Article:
Friday, August 12, 2011

Are French Banks Under Self-Fulfilling Market Attacks?

 On Monday August 8th, the cost of CDS and bond yields of  both France and Germany went up, when one would have expected them to go down with the ECB buying Italian and Spanish bonds.  The euro also declined in value to the Scandinavian currencies, which would indicate the Scandinavian currencies were perceived as safer.  Together, France and Germany constitute 1/3 of the equity of the ECB and are the two largest economies in the eurozone.  France's AAA credit rating became the target of market rumors that it could be downgraded as the result of the United States downgrade and the realization the ECB bond buying would be a temporary stop gap on Spanish and Italian yields with the EFSF needing significant expansion if it was to have the economic resources to handle intervention into Spain and/or Italy.  France has gained the perception of being in the market eurozone crisis crosshairs with the illusion that Germany would be the remaining safe haven, despite its bond yields and CDS also going up.  Standard and Poor's was quick to state publicly that France is more serious in addressing its public debt than the United States and is implementing higher taxes and spending austerity, which is not very encouraging because France is suffering from slowing growth just as Spain, Italy, and Germany are to different degrees. 

The realization that bond buying by the ECB will only be temporary and the EFSF will need more money and the creation of eurobonds, as we have advocated, may actually be unavoidable has caused overnight lending to tighten and eurozone banks to be perceived as more risky sending bank shares down lead by the French banks SocGen and CreditAgricole.  Rumors of a French bank having problems pervaded the market, while the more likely reality was a recognition of broader macroeconomic issues of growth and deteriorating eurozone stability with the euro effectively being shorted and the decline in bank equity values only magnifying the potential need of eurozone banks to raise capital.  At least one Asian bank cut the credit lines of French banks.  The willingness of banks to lend to each other continued to diminish with more pressure on short term lending raising questions of pressure on the long end of lending and the increasing likelihood the ECB would have to do much more to maintain liquidity besides by sovereign debt.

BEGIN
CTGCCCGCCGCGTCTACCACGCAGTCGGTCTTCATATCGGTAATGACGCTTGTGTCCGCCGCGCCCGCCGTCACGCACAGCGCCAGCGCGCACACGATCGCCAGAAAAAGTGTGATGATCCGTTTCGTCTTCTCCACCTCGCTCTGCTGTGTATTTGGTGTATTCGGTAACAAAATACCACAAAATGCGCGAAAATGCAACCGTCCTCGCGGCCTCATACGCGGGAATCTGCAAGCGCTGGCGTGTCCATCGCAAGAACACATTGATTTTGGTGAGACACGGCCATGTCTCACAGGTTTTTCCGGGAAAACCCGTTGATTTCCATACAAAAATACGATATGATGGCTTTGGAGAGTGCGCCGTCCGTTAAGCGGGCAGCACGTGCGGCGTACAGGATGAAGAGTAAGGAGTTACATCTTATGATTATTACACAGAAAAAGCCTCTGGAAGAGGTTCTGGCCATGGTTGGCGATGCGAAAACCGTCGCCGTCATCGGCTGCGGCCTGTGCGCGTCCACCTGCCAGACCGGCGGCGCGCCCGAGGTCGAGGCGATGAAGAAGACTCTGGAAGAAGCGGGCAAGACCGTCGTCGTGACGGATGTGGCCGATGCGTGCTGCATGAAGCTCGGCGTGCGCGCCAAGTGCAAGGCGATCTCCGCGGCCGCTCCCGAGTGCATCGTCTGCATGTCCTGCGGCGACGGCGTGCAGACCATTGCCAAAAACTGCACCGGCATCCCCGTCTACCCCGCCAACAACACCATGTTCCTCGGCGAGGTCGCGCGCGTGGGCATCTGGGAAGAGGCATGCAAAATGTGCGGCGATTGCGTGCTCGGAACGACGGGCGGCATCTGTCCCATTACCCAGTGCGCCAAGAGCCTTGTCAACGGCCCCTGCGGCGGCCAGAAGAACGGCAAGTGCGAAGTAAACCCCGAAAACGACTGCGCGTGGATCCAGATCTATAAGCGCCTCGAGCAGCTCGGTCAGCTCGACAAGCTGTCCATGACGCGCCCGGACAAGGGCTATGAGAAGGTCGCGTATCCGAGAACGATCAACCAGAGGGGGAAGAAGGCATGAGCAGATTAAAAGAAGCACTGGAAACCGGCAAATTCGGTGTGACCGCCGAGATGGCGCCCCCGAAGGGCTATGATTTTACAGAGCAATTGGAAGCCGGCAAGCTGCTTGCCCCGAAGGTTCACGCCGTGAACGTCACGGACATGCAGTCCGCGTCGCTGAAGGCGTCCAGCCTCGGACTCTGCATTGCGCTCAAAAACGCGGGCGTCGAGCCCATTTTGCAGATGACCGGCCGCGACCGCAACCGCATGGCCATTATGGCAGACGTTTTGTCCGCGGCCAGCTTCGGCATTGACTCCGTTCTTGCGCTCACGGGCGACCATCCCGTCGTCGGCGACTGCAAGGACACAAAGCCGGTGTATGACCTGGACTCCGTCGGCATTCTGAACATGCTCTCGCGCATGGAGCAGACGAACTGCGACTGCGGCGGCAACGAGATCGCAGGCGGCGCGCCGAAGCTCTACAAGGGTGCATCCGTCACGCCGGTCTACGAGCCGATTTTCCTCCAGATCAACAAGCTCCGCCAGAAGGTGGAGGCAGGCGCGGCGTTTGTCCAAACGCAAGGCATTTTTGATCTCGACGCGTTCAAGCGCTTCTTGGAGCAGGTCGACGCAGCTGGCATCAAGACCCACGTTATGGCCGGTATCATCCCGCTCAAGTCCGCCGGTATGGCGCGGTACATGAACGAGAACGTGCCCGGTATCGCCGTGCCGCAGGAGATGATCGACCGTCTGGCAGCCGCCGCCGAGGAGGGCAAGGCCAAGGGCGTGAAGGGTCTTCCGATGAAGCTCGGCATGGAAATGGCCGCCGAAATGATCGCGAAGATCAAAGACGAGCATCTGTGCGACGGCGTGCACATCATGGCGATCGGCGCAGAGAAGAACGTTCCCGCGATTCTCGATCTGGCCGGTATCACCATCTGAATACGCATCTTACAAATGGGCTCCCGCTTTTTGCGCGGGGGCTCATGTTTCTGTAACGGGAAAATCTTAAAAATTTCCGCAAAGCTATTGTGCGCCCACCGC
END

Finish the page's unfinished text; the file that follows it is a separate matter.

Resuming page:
Commerzbank, which is 25% owned by the German government, announced it's profits would decline 93% on Greek debt writedowns and its shares still went up 4.5% on Wednesday, but the illusion that German banking is strong and Commerzbank (and any other German bank or landesbank that discloses risks or funding needs) is a special case continues to be promulgated.  The continuing uncertainty of the eurozone's continued failures in the deepening implementation of austerity and refusal to create a democratic fiscal union with eurobonds is showing itself in the declining equity value of European banks and the need of those banks to raise more capital in what is forming up as a potential global crisis. 

Despite statements to the contrary, after the market in the United States closed Thursday, Spain, Italy, Belgium, and France banned short selling.

The euro was defectively constructed with fiscal union and the means to fiscally adjust eurozone internal trade imbalances legally prohibited creating a monetary union with no fiscal union transfer process as a sovereign nation with fiat money has and monetary union in which all of its sovereign nation members were effectively reduced to nations using and financing sovereign debt in a foreign currency (the euro).  They are reaping the harvest of that crop.

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